August 31, 2018 by  
Filed under Health

A clubfoot is a deformity of the lower leg and foot that occurs during fetal development. Twice as common in males as in females, the abnormality may affect one or both feet. In most cases, the front of the foot turns down and in, and the heel also turns inward. The arch is abnormally high, the ankle joint may be rigid or stiff, and the calf is abnormally small. Most club feet are thought to be a congenital defect in the prenatal development of ankle bones and surrounding muscles. Usually, no cause for the malformation can be identified. However, some medications such as methotrexate, used to treat severe arthritis and psoriasis, have been linked to fetal abnormalities, including clubfoot. There are cases in which the feet appear deformed immediately after birth because of a cramped fetal position in the womb, and they soon assume a normal shape on their own. These are not true clubfeet.


Diagnostic Studies And Procedures

Sometimes what appears to be a deformed limb may show up on a fetal sonogram, but this is not a reliable test. Diagnosis is usually made when the baby is examined immediately after birth, at which time a clubfoot is easily recognized on the basis of its appearance. X- rays confirm the diagnosis and provide precise information about the placement of the foot and ankle bones.

Medical Treatments

A pediatric orthopedist should be consulted as soon as possible following the baby’s birth, because clubfoot is not a condition that can be expected to correct itself with time or exercises and it is more difficult to correct if allowed to go untreated. Ideally, the foot is manipulated toward a normal position when the baby is a few days old, and the new position is maintained by a cast or a splint covered with an adhesive bandage. During the first few weeks, manipulation and compression are repeated every few days, along with a change of cast or splinting designed to move the foot to a more normal position. By the time the baby is about two months old, the casts are changed at one to two week intervals. When normal positioning of the foot has been achieved, corrective shoes are worn for a time to maintain it. If a deformed foot cannot be coaxed into a normal position by manipulation and casts, surgical correction is necessary. This is done usually when the baby is 6 to 12 months old. With prompt and complete treatment, a child born with a clubfoot can eventually have a normal foot, engage in sports, and wear the same shoes as his peers. But the foot should be evaluated periodically by a pediatric orthopedist to be sure it is still growing normally. Although orthotic devices special shoe inserts are not used for treatment’ they may be recommended later on to help maintain proper alignment of the foot and ankle bones following either type of correction. In some cases, an abnormality in foot development does not become obvious until a baby is a few months old. At that point, the problem is also treated with progressive casting or splinting, corrective footwear, and eventual surgery, if necessary. Even an adult whose deformity was not corrected during childhood can achieve some measure of foot normalcy through operations in which the foot bones are resectioned and then fused.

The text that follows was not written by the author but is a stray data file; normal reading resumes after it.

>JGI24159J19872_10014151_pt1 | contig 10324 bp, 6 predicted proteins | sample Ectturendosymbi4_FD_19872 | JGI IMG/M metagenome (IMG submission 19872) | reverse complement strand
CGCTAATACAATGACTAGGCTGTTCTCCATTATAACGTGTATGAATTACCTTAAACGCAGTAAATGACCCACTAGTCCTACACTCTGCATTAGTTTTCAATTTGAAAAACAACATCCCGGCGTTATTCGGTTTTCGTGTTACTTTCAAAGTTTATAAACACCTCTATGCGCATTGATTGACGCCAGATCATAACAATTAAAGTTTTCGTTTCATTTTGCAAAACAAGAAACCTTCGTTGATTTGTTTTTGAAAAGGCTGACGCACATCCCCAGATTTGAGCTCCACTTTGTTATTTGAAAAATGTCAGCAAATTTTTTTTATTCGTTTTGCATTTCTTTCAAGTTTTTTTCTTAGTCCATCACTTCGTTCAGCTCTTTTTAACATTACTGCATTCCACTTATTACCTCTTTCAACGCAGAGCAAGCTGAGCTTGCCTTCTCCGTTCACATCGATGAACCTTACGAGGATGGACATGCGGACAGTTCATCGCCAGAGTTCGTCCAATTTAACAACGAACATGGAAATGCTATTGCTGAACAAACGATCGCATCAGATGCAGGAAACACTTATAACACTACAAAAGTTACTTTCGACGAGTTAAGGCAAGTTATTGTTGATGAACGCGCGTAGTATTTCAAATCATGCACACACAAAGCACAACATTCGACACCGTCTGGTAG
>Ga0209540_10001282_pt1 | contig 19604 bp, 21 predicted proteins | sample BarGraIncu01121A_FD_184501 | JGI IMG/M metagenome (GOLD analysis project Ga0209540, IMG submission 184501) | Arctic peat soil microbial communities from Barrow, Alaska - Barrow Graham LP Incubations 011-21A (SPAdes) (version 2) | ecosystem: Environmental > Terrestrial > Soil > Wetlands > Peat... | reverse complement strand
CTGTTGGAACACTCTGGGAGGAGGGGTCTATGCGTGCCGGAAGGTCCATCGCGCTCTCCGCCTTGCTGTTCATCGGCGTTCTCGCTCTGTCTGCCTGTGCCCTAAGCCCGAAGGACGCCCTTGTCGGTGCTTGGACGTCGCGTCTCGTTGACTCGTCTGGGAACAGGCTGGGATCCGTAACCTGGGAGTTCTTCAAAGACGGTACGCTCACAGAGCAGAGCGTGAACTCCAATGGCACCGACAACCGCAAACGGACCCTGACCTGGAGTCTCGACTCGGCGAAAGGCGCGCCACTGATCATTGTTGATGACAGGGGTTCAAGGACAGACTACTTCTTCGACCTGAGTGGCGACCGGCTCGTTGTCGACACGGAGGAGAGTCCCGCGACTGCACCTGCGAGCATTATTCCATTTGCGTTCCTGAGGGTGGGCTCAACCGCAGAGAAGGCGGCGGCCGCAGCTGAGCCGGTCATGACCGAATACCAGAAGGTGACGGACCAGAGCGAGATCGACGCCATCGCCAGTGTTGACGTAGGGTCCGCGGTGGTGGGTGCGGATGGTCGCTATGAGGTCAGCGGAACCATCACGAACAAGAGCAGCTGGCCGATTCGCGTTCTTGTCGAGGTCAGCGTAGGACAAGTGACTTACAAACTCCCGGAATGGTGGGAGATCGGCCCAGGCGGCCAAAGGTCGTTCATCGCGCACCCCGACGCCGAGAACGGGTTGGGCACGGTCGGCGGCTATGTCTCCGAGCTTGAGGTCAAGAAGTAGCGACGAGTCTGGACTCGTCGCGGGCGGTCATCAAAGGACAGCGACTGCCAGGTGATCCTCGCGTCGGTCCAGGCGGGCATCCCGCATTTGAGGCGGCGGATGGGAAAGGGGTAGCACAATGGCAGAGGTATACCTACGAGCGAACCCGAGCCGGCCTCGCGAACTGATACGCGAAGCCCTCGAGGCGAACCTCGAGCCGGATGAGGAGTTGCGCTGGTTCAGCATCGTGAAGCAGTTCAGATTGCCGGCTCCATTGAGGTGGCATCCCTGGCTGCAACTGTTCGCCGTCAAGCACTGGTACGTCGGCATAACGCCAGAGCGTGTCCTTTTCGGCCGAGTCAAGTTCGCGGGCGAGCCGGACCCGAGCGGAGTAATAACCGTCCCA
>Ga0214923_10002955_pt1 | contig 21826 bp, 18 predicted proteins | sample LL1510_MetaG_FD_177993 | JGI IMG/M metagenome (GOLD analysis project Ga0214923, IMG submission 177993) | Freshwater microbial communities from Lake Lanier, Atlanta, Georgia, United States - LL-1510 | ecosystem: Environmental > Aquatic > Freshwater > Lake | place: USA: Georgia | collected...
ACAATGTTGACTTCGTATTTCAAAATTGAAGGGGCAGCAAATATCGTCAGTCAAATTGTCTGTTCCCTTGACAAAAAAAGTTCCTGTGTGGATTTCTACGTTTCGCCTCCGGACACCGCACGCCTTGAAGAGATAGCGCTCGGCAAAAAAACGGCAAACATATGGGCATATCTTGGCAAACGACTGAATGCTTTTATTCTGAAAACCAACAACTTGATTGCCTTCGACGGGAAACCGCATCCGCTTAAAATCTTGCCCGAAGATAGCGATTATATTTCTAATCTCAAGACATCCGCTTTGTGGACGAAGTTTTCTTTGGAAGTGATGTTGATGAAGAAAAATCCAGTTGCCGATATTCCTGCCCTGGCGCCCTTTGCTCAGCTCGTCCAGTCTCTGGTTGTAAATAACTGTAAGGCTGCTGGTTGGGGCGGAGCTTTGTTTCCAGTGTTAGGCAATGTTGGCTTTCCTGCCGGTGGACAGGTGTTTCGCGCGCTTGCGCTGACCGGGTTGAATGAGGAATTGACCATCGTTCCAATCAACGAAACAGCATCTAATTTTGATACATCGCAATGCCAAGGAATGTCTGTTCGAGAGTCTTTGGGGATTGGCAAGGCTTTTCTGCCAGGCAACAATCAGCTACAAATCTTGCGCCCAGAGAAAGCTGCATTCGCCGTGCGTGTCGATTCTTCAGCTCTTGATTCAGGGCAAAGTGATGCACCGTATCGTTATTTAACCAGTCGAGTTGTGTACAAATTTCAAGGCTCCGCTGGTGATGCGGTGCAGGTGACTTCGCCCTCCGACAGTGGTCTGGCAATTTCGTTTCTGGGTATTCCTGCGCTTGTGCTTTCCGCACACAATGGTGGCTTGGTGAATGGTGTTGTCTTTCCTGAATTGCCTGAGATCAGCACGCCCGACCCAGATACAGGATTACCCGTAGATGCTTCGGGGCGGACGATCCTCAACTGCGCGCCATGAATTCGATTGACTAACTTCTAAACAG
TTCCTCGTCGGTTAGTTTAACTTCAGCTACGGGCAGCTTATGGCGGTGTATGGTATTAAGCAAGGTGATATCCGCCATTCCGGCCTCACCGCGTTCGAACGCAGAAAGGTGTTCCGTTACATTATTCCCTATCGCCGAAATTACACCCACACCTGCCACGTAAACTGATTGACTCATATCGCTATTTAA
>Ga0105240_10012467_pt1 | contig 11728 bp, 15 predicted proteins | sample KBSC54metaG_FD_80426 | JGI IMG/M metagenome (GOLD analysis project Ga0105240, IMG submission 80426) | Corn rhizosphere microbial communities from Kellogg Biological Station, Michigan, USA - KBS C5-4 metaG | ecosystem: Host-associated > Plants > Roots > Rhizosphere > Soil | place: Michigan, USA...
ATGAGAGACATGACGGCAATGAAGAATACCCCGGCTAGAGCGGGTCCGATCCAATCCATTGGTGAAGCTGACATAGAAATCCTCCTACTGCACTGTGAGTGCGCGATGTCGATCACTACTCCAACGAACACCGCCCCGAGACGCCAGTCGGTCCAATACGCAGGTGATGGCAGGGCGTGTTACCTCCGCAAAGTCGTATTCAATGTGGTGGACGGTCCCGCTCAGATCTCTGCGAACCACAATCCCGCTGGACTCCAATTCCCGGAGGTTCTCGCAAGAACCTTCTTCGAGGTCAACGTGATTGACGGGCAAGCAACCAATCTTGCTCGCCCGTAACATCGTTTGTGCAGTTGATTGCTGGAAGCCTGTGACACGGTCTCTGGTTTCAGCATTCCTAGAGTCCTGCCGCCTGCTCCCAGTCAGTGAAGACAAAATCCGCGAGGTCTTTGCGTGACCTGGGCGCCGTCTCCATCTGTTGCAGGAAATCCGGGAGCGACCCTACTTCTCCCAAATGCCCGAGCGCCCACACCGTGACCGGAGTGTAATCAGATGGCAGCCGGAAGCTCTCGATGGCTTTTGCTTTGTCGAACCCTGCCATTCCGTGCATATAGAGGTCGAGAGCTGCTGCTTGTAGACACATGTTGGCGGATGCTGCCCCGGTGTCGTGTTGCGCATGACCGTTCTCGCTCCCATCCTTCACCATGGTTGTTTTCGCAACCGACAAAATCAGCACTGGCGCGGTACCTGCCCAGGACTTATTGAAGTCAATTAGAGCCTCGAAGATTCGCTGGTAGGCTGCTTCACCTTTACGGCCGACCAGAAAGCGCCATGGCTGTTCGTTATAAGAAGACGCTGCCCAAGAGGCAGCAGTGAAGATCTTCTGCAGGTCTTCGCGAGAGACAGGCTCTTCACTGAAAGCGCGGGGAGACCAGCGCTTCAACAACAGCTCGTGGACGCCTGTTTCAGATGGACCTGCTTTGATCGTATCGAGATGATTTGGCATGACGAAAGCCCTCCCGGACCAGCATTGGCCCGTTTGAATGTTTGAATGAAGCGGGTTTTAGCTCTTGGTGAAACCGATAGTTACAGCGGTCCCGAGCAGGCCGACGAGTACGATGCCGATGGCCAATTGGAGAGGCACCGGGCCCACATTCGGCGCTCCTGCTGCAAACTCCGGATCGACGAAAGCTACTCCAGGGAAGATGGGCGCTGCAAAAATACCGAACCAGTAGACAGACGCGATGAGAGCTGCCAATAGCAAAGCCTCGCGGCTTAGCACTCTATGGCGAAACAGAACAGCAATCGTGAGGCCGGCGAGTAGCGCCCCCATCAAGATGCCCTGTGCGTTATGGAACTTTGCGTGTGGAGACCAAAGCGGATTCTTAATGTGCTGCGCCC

Alternative Therapies

Although not recommended as a substitute for conventional treatment of clubfoot in infancy, massage therapies may hasten the correction in certain cases. Such treatments should not be undertaken, however, without the approval of the orthopedist who is overseeing the correction.

Self Treatment

Children who are handicapped by their deformity can profit from exercises that are designed to stabilize their gait and prevent fatigue. A physical therapist can demonstrate the routines for parent and child, so that the exercises can be supervised at home. Parents should avoid overprotection of a child with a clubfoot, because it can have a crippling effect on psychological and emotional development.

Other Causes of Foot Deformities

A birth injury or an accident during infancy can result in deformities similar to those of clubfoot, as can neuromuscular disorders, such as cerebral palsy and muscular dystrophy. A clubfoot like deformity may also be one of the manifestations of genetic dwarfism.

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